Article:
Book Reviews

Skin by E M. Reapy

By Irish America Staff
October / November 2019


by E.M. Reapy

Elizabeth Reapy’s Natalie is one of those characters who stays with you long after you’ve finished the book she occupies. If “occupies” is even the right word, given Natalie’s preoccupation with not taking up too much space in the world. Fixated on her body and her tendency to binge at times of stress, she takes the reader on a journey – both literal and metaphorical. As she moves through the world, the book begins to resemble a series of linked short stories more than a novel, but there’s something very fitting about where the chapter breaks tend to fall. The girl we first meet in Bali is very at odds with herself; but by the time she finishes up in Dublin, she is much more comfortable in her own skin, and well able to stand up for herself and articulate her needs and desires. Along the way she meets a host of interesting characters – some interesting, some off-putting – and learns something about herself in the process. Skin is a book to be savored slowly, all the better to appreciate Reapy’s gift for description and character. She joins a wealth of Irish writers hailing from Mayo – in the same illustrious company as Sally Rooney and Mike McCormack, to name but two.

– Darina Molloy

$17 / Head of Zeus Publisher / 304 pages



by Catherine Ryan Howard

Natalie is an influencer who worries that somebody is trying to tell her something about her husband. When she arrives at the isolated Shanamore Holiday Cottages in Cork, she finds the manager Andrew to be a creep of the highest order. But she has a very good reason for being there and is determined not to leave until she’s found what she’s looking for. There begins the tease – the reader watches Andrew watching his guest on a hidden camera. There is a murder, sudden and brutal. And a journalist who needs to get off her sister’s couch and back on her own two feet. Rewind is full of twists and turns, and they don’t always make sense until the next piece of the puzzle is revealed. Ultimately, though, the whodunnit (and more importantly, why-they-dunnit) seems an implausible step too far against the backdrop of a most excellent first half. But, on the whole, Catherine Ryan Howard is a welcome addition to the pantheon of Irish crime writers. Women writers have definitely made this a genre of their own – with Ryan Howard in excellent company alongside Jane Casey, Liz Nugent, Claire McGowan, Tana French, Claire Allan, and Dervla McTiernan. It is truly a golden time for Irish crime connoisseurs!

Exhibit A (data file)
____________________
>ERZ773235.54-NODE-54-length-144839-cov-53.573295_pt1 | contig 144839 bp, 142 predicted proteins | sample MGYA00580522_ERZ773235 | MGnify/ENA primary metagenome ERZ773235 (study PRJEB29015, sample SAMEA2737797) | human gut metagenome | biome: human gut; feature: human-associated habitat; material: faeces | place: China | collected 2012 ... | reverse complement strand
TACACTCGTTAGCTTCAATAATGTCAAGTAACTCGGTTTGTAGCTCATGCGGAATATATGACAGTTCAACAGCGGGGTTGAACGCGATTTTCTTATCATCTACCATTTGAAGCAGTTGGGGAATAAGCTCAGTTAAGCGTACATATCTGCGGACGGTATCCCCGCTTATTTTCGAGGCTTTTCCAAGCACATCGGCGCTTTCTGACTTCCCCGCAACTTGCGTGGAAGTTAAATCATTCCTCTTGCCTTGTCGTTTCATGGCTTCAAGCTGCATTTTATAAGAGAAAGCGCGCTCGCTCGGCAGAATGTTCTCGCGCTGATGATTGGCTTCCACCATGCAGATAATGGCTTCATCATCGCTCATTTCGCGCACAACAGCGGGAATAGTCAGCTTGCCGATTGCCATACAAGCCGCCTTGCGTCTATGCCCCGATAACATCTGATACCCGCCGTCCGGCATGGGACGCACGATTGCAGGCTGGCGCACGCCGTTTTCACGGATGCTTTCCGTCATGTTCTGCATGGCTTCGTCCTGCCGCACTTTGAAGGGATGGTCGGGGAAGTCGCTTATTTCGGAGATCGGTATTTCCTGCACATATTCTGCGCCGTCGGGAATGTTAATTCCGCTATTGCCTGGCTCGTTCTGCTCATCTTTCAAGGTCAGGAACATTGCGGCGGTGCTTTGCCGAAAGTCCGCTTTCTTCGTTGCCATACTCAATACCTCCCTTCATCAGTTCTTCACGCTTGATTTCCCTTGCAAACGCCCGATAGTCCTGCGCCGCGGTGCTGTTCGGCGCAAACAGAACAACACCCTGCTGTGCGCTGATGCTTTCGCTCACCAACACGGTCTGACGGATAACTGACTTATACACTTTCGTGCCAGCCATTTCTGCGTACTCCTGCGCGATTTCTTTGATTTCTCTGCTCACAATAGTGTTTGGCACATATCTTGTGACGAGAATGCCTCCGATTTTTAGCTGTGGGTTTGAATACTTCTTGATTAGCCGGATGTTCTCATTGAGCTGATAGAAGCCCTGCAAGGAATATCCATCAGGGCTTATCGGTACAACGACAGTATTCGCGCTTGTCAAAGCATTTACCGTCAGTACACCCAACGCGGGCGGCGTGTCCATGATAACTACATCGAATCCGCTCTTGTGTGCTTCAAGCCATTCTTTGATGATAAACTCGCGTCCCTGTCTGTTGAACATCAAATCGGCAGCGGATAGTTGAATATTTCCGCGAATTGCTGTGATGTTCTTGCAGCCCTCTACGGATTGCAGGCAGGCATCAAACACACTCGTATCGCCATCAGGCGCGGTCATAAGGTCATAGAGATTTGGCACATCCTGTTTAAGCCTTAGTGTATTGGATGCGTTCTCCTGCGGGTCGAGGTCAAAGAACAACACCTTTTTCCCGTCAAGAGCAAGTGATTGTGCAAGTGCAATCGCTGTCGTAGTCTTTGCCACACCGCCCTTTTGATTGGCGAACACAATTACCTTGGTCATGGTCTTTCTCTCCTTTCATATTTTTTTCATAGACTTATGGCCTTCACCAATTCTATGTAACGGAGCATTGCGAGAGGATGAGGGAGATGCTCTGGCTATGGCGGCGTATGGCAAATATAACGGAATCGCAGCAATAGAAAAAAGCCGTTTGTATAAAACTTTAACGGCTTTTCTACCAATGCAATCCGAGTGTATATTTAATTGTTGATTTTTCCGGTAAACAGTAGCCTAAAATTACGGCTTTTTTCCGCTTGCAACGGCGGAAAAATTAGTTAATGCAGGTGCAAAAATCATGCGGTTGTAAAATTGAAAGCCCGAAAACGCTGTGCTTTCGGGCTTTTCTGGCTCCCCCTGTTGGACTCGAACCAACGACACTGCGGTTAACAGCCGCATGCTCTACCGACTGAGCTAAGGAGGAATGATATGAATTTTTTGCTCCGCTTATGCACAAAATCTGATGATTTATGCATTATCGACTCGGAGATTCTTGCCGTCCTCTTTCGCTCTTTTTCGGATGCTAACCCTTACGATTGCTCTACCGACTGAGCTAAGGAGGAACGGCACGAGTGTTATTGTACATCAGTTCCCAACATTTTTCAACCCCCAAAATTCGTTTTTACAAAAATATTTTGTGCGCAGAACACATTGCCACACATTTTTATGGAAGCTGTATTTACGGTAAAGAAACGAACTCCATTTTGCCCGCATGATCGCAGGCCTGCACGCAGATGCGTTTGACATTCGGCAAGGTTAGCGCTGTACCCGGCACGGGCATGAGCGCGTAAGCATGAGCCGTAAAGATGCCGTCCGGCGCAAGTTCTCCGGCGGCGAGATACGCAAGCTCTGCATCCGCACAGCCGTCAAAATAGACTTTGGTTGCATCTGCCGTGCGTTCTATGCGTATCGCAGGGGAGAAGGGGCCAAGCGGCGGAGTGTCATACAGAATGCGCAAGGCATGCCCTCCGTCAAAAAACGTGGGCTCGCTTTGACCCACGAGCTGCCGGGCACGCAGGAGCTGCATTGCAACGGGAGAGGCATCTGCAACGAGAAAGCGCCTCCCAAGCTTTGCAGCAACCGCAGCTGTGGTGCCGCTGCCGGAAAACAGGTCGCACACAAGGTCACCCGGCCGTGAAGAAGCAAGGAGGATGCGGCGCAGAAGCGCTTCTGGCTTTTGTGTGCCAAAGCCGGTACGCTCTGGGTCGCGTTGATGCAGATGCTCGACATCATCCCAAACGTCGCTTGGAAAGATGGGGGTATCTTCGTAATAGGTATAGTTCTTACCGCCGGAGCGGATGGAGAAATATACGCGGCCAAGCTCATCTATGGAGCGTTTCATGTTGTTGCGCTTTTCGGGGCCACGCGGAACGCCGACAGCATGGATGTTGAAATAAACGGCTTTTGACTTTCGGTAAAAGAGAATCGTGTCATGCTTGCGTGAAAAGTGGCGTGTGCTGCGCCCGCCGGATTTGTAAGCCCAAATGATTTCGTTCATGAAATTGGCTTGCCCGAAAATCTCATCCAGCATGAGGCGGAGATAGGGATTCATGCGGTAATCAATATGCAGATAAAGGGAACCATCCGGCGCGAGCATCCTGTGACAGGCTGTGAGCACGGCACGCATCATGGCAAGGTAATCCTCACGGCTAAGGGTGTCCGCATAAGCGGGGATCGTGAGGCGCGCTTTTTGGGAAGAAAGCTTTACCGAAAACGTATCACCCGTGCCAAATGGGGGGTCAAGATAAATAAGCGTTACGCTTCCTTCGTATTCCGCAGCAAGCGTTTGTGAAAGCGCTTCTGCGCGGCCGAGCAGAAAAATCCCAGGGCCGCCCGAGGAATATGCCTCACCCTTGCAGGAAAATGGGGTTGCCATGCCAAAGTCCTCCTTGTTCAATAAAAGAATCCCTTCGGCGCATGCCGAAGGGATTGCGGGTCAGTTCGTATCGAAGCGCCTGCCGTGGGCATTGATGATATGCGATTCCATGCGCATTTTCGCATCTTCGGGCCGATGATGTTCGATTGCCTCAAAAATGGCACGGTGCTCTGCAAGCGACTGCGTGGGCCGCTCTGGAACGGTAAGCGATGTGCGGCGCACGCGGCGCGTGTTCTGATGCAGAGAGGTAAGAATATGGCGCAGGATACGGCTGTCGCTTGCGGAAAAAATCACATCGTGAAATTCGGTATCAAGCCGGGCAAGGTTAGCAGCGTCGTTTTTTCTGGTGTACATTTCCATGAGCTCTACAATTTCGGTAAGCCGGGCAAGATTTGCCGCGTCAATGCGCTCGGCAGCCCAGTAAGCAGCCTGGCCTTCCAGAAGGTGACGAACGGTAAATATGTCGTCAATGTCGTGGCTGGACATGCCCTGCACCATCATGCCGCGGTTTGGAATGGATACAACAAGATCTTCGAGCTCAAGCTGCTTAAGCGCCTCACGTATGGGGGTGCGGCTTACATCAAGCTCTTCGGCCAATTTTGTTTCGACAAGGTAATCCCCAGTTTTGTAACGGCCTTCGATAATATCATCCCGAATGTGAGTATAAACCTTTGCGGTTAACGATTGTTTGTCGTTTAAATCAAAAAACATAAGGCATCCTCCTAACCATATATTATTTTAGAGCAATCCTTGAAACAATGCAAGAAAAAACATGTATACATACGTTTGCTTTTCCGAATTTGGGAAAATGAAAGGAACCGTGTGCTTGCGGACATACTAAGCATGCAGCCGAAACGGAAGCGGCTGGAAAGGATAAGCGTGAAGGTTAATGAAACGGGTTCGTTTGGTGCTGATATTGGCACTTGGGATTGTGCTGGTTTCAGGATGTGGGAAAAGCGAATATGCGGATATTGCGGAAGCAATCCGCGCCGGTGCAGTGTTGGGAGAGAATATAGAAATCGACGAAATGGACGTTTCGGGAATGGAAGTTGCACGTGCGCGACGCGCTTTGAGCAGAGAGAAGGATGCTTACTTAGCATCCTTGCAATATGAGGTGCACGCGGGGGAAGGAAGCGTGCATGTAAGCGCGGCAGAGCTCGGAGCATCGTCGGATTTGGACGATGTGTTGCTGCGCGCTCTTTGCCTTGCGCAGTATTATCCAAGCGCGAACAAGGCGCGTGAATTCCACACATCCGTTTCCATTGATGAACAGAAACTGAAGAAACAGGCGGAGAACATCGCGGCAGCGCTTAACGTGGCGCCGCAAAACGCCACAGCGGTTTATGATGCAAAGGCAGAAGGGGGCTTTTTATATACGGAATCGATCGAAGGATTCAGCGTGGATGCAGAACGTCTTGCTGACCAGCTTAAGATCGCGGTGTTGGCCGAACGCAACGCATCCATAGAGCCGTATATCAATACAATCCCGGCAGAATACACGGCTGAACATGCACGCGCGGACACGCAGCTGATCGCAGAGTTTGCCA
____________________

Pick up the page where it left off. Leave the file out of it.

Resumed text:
– Darina Molloy

$17 / Blackstone Publishing / 314 pages


Ask Again, Yes

by Mary Beth Keane

With its almost Joycean title, the new novel from Mary Beth Keane (the author of Fever) starts slowly, almost melodically, saving the first of many sucker punches for a few chapters. Peter Stanhope and Kate Gleeson are childhood neighbors – both the offspring of NYPD cops, both the offspring of Irish immigrants (his mother; her father). They are good friends, and their fathers rub along reasonably well, although the odd behavior of Peter’s mother does not endear her to her neighbors (nor indeed to many others). After one particularly disturbing incident, the Stanhopes leave the neighborhood and the friendship between the two kids comes to an abrupt end. Keane keeps the action humming along nicely and the reader springs forward through the years, seeing all too vividly the way life progresses for Peter and Kate, and for their families. Ireland is a bit character throughout, never revisited, not often spoken about, but still playing an important role in the ways in which the characters take shape and are fleshed out. The twin demons of depression and alcoholism – obviously not unique to Ireland but carrying some weight in the national psyche – also come calling in this rich and beautiful novel. With Keane’s deft touch, characters are rendered as real as those you encounter in daily life, and it’s hard not to think about them even after reading the last few pages. If we mentioned Keane’s Mayo roots (her mother hails from Louisburgh) you would think we were making it up!

– Darina Molloy

$27 / Simon & Schuster / 390 pages


Irish Women & Nationalism: Soldiers, New Women and Wicked Hags

Edited by Louise Ryan and Margaret Ward